So I feel like a complete horrible horse owner. I simply can't get the time off for the whole work up. I'm trying to think of things we can do in the meantime to keep him comfortable, which led me to Adequan, since we've done that in the past. It is possible that this is arthritis, but the panicked, knowledgable horse chick in me is freaked that I might be ignoring something horribly wrong with my horse. Regular Vet has never wanted to do a complete nerve block and x-rays- she always started with easier solutions with the idea that we would work up to things like that. And so far, she has been spot on!

    I need to just sing kumbaya to myself and shine it on until I can get some time to have the vet out. The Adequan should be here in a few days, and maybe it will help! Sometimes, being an intelligent, caring horse owner really makes things more stressful!

    UPDATE: video in post #20

    UPDATE UPDATE: I'm updating this as we hit milestones in the lameness, for anyone who is also experiencing an arthritic horse and needs some hand-holding.
    Last edited by erniewalker; Dec. 4, 2012, 05:24 PM.

  • #2
    I do think that a full workup, with blocks and x-rays is appropriate. However, I think you are totally fine to wait a bit before doing it so long as you just continue with very light work or not riding him (at least unless he becomes sound again on his own without intervention).

    From what you've described, this doesn't sound like the kind of problem that is going to cause great damage from waiting a bit until you are able to take the time off work for the big vet appointment.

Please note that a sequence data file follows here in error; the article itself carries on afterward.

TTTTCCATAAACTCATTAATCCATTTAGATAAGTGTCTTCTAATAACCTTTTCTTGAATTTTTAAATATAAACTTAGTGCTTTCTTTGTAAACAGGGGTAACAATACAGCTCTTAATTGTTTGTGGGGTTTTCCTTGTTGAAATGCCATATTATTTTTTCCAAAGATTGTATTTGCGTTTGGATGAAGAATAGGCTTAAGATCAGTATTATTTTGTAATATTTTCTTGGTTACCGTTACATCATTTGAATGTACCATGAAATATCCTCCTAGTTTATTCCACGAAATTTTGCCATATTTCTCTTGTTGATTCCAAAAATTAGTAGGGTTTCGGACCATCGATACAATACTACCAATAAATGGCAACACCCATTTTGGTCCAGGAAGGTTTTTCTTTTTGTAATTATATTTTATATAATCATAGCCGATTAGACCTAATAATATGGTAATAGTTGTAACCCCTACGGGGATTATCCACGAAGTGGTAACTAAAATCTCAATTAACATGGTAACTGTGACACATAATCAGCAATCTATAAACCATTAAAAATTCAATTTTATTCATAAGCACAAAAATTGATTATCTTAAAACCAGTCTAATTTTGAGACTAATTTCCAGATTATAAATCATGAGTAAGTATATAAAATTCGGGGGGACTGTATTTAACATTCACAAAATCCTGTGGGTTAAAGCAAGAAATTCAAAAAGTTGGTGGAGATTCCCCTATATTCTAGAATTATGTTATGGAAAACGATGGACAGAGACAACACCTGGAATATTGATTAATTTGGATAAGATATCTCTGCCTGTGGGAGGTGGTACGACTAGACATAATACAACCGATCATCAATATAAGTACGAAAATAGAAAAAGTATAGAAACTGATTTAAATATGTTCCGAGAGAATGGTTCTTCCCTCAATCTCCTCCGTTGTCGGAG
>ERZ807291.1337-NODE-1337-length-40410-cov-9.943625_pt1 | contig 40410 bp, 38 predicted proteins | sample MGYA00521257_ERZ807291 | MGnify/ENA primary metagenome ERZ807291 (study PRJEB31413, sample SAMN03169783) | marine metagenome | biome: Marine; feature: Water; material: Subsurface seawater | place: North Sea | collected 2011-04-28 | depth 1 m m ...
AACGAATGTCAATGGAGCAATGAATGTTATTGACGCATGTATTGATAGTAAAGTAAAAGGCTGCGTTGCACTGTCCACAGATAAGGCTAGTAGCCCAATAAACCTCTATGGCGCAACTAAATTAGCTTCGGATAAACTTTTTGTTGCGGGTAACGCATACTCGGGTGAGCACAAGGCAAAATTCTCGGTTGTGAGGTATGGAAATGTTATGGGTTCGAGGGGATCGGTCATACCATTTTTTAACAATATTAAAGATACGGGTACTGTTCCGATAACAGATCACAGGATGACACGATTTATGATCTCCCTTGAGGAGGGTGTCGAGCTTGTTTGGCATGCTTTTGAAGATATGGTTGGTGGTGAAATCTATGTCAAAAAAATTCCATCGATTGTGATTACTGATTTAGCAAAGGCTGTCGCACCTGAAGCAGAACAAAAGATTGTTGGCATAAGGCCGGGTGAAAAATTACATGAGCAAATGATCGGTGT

If it makes you feel better, could you have a trusted friend help the vet out so that he can have the appoitnment sooner?


    • Original Poster

      Thanks, FineAlready. That's what my gut is saying, too.

      I wish, wish, wish I had a friend who could help me out, but all of the horse people I know either work with me. The four people I mentioned (one of whom was the BO) that can't see the lameness would be willing to help, but they aren't very experienced and also work/have school during the day.

      Anything else you can think of to keep him comfortable while I wait for time off? He's been hanging out in his big fluffy (not lush) pasture, going for long hand-walks on the trail with me to give him something interesting to do, and the occasional lunge I described. He's on SmartFlex II daily, so he's getting some glucosamine/chondroiton/MSM- I know supplements are somewhat controversial, but I do notice a difference in him with and without. He's happy and cuddly as always, if not somewhat bored!


      • #4
        It's really not normal for a horse to be that sore after a trim, even a "sensitive" horse. I'd really investigate that if I were you. If his feet are still bruised and you feel that is a still a partial source of lameness, you can try packing them every night with a product like Magic Cushion.